Simon represents the truth of the real world. I think the island was a mini-version of the real world outside (The dead parachutist drifted down from the sky on to the island as result of the military airplanes battle). People have conflicts, they bully, attack or even go to the extent of killing. For civilisation to disappear there shouldn’t be any need to become savages physically. People could still wear posh clothes, talk in the same way and be savages mentally and behave like them.
Evil is within every human (well illustrated in the conversation that Simon has with the Lord of the Flies “You’re not wanted… We are going to have fun on this island! So don’t try it on, my poor misguided boy, or else…or else we shall do you. See? Jack and Roger and Maurice and Robert and Bill and Piggy and Ralph. Do you. See? “) And also people do have good qualities in them. The level of controlling one’s evil side depends on each and every individual. This is the fundamental truth of this novel and it’s revealed to the readers through Simon.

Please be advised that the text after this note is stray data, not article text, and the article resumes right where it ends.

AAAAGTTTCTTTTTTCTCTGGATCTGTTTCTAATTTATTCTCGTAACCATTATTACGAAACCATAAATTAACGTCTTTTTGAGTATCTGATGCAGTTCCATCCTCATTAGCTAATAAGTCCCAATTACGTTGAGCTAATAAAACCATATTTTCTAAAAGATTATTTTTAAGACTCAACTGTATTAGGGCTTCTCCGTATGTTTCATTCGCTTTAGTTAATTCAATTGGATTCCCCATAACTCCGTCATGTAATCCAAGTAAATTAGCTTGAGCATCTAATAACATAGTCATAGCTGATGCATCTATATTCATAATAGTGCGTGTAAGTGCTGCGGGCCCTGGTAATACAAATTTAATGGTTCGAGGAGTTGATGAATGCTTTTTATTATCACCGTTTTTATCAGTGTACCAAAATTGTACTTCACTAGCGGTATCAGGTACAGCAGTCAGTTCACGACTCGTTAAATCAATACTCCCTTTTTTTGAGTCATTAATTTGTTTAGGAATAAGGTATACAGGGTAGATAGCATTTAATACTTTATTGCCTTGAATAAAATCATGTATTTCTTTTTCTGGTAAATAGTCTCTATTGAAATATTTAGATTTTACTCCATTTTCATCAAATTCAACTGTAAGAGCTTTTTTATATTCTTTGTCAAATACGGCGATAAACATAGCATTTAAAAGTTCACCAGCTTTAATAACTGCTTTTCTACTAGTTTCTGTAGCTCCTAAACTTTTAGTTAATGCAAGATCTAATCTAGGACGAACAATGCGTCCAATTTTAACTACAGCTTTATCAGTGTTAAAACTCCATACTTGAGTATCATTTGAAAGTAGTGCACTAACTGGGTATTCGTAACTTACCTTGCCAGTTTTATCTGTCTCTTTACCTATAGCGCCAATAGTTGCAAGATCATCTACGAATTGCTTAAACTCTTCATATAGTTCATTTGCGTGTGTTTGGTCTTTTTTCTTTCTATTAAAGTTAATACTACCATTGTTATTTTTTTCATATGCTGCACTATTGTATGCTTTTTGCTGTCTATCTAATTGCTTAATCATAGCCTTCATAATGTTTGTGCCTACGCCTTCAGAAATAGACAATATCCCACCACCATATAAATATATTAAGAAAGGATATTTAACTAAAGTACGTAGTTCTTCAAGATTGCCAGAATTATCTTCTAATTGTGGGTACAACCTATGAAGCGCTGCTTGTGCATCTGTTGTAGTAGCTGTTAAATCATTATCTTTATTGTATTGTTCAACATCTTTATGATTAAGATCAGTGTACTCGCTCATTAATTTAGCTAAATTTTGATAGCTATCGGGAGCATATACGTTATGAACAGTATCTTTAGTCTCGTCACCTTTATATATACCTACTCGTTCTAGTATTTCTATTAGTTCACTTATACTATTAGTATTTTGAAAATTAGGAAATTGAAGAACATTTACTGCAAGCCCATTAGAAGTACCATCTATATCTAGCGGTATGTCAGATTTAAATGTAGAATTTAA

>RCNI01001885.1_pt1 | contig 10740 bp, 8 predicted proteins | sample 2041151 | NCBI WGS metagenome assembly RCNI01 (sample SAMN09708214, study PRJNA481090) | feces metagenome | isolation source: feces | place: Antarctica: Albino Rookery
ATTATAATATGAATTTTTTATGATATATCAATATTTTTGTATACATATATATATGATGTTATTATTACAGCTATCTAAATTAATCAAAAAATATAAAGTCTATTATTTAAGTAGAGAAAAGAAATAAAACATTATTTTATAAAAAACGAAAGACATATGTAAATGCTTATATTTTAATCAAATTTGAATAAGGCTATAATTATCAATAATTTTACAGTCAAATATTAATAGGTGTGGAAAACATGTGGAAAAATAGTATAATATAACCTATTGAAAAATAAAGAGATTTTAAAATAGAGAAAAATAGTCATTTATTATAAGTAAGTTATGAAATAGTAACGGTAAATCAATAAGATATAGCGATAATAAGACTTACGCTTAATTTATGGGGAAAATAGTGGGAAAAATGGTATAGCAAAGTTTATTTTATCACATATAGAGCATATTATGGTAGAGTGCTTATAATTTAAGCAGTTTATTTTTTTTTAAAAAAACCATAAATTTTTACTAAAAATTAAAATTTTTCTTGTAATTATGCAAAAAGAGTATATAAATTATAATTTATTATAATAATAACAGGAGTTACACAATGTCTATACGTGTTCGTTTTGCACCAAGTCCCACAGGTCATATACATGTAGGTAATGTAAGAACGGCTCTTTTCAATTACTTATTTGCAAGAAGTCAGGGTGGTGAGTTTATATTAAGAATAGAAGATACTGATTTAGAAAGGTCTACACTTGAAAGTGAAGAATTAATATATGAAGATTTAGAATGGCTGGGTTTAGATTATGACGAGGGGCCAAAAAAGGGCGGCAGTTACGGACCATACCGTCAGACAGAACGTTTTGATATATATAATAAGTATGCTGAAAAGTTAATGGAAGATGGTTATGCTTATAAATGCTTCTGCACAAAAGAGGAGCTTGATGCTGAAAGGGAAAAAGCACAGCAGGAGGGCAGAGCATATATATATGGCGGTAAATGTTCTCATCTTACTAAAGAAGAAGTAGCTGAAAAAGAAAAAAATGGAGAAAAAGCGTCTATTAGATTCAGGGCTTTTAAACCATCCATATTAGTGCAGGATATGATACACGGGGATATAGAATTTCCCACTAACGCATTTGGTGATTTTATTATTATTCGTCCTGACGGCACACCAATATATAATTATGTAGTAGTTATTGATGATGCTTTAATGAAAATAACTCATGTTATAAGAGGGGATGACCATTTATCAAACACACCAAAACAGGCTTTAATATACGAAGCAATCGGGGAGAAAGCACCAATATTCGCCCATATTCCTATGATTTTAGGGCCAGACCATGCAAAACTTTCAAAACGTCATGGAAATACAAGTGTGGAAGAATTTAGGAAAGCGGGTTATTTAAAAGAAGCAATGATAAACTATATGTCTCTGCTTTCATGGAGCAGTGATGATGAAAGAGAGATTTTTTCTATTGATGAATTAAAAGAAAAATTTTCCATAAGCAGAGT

Golding uses Simon in so many ways to convey his message as previously described. His thoughts, words and actions all are used by Golding intentionally to convey his message to the readers. Very significantly Simon faints after he has some spiritual experience, for example, after the conversation with the Lord of the Flies “he fell down and lost his consciousness.” This illustrates that even Simon comes to a point where he can’t handle the stress any longer where he faints despite his deep understanding of the real world. The truth is bitter and it’s hard to accept- the very reason why others call Simon “batty.”